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Page:Popular Science Monthly Volume 33.djvu/559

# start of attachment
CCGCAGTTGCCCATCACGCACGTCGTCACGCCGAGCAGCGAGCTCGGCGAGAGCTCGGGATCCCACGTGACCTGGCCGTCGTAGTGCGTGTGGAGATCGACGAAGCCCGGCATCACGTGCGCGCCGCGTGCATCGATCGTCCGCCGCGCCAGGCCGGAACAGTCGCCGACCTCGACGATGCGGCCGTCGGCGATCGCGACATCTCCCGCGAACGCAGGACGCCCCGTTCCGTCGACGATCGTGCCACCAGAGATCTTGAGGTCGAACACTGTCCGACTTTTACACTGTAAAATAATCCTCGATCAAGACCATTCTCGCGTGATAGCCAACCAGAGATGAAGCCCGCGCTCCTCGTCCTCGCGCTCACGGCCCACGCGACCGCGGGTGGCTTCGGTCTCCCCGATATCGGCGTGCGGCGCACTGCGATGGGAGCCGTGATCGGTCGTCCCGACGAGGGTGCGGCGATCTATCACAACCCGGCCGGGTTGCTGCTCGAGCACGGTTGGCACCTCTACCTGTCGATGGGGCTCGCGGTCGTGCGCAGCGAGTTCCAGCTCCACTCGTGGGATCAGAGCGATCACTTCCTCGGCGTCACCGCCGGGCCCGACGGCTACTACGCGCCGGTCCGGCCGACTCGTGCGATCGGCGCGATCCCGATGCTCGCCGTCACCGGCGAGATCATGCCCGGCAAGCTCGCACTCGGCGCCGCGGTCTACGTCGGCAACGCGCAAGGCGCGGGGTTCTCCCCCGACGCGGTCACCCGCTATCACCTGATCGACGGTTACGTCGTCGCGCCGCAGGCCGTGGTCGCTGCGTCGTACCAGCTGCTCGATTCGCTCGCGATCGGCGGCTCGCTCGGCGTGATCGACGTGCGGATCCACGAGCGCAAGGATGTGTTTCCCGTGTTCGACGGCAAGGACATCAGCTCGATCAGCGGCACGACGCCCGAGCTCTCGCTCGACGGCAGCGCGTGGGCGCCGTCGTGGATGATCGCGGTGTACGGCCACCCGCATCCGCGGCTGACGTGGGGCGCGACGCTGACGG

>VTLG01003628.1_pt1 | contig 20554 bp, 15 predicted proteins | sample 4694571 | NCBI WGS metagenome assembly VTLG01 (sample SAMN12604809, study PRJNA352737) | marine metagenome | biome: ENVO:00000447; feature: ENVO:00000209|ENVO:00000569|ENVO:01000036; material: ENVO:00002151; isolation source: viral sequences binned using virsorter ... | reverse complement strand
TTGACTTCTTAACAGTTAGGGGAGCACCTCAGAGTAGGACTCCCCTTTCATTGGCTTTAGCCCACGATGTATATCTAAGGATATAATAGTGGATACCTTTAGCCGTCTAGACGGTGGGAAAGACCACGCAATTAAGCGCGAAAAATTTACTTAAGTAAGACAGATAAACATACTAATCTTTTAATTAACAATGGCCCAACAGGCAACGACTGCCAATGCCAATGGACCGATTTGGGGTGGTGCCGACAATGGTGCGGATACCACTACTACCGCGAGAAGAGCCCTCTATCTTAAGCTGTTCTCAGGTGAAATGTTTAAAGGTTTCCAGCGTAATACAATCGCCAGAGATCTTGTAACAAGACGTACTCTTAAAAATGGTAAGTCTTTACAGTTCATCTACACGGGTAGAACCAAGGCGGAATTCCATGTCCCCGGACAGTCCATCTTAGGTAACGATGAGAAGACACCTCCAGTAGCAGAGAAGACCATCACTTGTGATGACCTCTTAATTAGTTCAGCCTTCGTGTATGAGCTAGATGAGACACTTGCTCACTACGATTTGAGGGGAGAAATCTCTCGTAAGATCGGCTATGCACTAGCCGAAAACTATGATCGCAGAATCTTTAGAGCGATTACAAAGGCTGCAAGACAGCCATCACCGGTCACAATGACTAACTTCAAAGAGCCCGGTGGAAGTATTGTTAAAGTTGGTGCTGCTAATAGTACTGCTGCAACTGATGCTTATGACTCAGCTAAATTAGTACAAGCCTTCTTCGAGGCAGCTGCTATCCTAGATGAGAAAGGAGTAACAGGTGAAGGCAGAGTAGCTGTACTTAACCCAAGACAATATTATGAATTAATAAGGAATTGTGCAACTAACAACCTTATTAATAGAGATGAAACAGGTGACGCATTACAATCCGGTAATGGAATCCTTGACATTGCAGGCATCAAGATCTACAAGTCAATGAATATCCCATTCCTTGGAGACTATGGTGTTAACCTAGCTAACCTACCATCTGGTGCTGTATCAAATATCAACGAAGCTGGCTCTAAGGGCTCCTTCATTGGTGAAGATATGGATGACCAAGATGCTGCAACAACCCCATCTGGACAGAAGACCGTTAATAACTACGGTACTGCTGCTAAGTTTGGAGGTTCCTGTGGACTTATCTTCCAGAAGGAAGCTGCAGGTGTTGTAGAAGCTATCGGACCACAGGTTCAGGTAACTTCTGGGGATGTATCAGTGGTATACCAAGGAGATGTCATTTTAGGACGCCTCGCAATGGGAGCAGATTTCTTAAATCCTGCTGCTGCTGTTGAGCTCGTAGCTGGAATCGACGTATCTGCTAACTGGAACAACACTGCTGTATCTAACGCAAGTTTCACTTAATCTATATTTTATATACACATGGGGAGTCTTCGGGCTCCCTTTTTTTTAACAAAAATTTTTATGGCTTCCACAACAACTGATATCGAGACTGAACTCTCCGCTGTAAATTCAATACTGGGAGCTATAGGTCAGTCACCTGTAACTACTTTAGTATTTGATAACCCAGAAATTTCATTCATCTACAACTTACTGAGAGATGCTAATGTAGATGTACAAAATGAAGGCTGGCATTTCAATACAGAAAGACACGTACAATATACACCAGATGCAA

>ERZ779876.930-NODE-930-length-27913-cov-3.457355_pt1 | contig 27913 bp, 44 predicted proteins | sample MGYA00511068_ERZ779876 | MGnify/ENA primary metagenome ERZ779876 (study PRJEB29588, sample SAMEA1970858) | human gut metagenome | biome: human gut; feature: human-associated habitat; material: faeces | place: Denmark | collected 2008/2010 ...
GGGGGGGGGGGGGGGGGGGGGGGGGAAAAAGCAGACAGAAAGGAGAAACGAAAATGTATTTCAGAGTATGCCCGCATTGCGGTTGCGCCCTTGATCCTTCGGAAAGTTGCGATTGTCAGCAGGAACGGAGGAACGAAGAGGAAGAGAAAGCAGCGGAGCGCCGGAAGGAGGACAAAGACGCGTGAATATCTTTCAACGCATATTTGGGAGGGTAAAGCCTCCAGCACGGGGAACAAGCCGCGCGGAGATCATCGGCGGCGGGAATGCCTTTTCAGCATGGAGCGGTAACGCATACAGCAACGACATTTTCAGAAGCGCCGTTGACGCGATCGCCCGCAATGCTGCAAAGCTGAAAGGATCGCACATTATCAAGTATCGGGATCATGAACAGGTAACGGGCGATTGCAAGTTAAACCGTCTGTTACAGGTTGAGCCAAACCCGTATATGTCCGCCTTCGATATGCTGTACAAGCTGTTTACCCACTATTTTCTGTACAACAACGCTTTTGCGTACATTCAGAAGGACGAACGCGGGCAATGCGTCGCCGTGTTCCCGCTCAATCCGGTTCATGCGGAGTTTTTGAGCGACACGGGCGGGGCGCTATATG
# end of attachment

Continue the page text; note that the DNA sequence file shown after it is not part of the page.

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IT is difficult for men who study history to read the discussion now raging on the progress of Islam in Africa without recurring to the old question—which so greatly interested the last generation, and is now so seldom started—the question of what the negro is really like. There are not many left among us, we imagine, though there are some here and there, who doubt whether he is a man at all; but the conflict of opinion about him is of the most extreme kind, so extreme as to be almost unintelligible. One set of observers, with whom Captain Burton, as we understand his writings, agrees in the main, hold that he is a nearly irreclaimable savage, a being who can not be ruled except by terror, and who is by nature incapable of rising to the level attained by the white, and even in many respects by the yellow and the brownish man. They think his savagery instinctive, his laziness incurable, and his sensuality far in excess of anything observable in Europe. They declare Africa an accursed continent chiefly because of the negro, and welcome frightful narratives, like Mr. St. John's account of Hayti, as demonstrating past all question the accuracy of their theory. Other observers, again, including many missionaries and some explorers, are friendly to the negro, think that the repulsion caused by his external aspect makes ordinary men unjust to him, and declare that he is, when not oppressed, essentially a docile creature indisposed to vindictiveness, and, though not clever, fairly ready to receive instruction, which, they further add, may occasionally be carried up to any point attainable by the white man. Such observers, among whom we should class keen-eyed Mrs. Trollope, who had rare opportunities of studying the race, and keener-eyed Mrs. Stowe, think the Uncle Tom kind of negro not rare, and evidently hold that when bad, he is vicious as a European may be, rather than innately savage. A third class maintain that the negro, if carefully observed, is found to be exactly like everybody else, with the same passions, the same aspirations, and the same powers, with one most remarkable exception. He can not rise in the scale beyond a certain point. The originating power of the European and the imitating power of the modern Asiatic are not in him, or not in the same degree; and he remains under all circumstances more or less of a child, bad or good like other children, but never quite a man. It is added by this class, and in part by the one mentioned before it, that the negro woman is, on the whole, better than the negro man, with more industry, more fidelity, and decidedly more capacity for the gentler virtues. The third opinion is, so far as we know, that of the majority of missionaries, of most residents in the West Indies not being em-